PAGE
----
IAQG and “Counterfeit & Suspect Unapproved Parts Prevention”

In its December 2012 newsletter, the International Aerospace Quality Group (IAQG) discusses activity to address “Counterfeit and suspected unapproved parts”:

AS9110, Quality Management Systems – Requirements for Aviation Maintenance Organizations. AS9110 is identified by IAQG as a key enabler that has driven it to cascade counterfeit and suspected unapproved parts requirements (see page 4).

Supply Chain Management Handbook (SCMH). The IAQG reports that the SCMH will include material on “Counterfeit & Suspect Unapproved Parts Prevention” (see page 6).

A compelling need exists for Quality Management System Standards, such as AS9100, and associated supplier certifications programs to embrace key tenets of counterfeit parts avoidance and detection to drive “counterfeit prevention” practices throughout the supply chain and compliment new legislation and forthcoming regulations. I reiterate my closing remarks to an essay I published a year ago on this subject …

The facts of life today are (1) counterfeits continue to escape though many of the suppliers that allowed these escapes are certified to QMS standards, (2) the counterfeit parts problem continues to grow, (3) Congress found the need to legislate a solution to the problem for DOD, and (4) QMS standards activities and certification programs have yet to engage on the problem and embrace key tenets necessary to deal with it. Given that counterfeit avoidance and detection is now required of DOD and its contractors by law, I believe it is the civic duty of standards bodies and associated committees to drive these requirements into QMS standards and associated supplier certification requirements.


3 thoughts on “IAQG and “Counterfeit & Suspect Unapproved Parts Prevention”

  1. Anonymous says:

    Hi Henry: Your remarks are very candid and meaningful. As you already know I have been upset that we don’t have a system or an approved source in general for establishing these meaningful guidelines as presented in AS9100. The closest and most meaningful that I have come across is “CCAP 101” which was written by Leon Hamiter who owns and operates CTI in Huntsville, AL. Leon established these guidelines several years ago and it was intended to be used by those organizations supplying components for the Mil/Aero industries. These specs, as written are as close fulfilling the AS9100 requirements as any I have seen.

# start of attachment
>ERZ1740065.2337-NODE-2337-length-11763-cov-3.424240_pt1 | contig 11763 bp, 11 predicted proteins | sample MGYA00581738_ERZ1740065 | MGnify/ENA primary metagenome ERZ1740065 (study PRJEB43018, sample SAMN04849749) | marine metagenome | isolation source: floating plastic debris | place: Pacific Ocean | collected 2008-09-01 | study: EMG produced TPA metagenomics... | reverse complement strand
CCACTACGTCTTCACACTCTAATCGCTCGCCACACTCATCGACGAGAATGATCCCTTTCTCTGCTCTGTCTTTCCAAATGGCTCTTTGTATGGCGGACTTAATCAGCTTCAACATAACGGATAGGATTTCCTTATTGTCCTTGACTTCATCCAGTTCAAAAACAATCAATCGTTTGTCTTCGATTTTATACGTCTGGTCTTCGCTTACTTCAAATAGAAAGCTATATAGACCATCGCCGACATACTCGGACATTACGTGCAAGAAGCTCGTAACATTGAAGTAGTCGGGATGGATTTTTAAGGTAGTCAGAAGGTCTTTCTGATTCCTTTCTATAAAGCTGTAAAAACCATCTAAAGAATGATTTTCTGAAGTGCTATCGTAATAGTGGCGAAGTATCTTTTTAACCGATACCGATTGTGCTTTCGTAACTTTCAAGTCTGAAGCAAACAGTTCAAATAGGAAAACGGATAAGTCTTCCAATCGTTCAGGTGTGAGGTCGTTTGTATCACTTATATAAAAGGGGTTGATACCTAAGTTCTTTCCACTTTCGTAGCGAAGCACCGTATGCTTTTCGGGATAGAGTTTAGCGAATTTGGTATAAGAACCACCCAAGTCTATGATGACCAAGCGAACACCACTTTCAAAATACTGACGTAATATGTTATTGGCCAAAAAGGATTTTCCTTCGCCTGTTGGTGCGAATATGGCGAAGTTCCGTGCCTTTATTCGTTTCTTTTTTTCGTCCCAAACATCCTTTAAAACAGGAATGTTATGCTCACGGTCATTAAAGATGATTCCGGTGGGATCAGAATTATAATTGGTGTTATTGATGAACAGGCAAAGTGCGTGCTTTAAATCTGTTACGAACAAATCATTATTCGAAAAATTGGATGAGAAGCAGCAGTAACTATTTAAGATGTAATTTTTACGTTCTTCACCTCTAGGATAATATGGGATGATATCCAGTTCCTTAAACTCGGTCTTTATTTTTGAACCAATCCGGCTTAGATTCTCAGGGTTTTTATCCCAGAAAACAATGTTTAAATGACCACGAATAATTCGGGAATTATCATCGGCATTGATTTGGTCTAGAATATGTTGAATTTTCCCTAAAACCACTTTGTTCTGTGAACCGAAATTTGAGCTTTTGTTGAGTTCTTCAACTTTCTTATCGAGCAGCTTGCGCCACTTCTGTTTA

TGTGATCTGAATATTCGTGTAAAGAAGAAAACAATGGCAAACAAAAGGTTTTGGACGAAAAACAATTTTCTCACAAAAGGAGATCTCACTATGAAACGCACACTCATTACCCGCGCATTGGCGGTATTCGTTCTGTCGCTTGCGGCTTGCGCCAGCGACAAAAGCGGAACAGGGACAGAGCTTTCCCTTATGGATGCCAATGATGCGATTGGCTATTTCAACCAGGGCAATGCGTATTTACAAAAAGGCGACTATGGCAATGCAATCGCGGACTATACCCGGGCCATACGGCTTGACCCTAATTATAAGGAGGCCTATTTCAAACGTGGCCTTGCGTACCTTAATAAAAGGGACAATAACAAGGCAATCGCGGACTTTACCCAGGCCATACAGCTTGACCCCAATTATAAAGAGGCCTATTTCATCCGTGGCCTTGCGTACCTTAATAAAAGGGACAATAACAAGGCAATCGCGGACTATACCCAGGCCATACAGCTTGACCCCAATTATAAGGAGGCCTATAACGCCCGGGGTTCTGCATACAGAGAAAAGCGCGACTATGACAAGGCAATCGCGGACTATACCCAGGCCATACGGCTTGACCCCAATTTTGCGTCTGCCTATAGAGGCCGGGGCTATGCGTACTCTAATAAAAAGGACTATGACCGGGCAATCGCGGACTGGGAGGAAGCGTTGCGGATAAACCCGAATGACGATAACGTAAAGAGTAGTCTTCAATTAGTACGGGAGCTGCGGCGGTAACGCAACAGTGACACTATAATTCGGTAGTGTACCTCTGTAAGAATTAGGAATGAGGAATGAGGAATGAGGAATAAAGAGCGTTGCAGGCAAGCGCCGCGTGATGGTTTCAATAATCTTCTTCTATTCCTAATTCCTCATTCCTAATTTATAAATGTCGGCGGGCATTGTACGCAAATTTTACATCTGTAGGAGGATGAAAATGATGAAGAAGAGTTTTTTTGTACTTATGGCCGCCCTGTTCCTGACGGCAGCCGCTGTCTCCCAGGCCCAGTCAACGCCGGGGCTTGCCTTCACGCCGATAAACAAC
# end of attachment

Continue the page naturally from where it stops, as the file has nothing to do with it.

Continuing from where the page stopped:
2. Hello Henry,
    Since writing your statement a year ago, do you believe that a standard such as AS9100 should still add in counterfeit avoidance procedures or just point to AS6081? It seems to me that adding the types of requirements, like AS6081’s, would be difficult to add to existing aerospace standards and is not needed now with the release of AS6081.

    • Bob,

      Re “do you believe that a standard such as AS9100 should still add in counterfeit avoidance procedures…?”

      Yes, I do. QMS standards such as AS9100 should, in my view, describe requirements for counterfeit avoidance and detection at a high level and defer to lower level standards (AS5553, AS6174, AS6081, etc.) for the detailed requirements for all levels of the supply chain.

      I think this is necessary to drive consistent expectations and behavior throughout the supply chain and to level the playing field.

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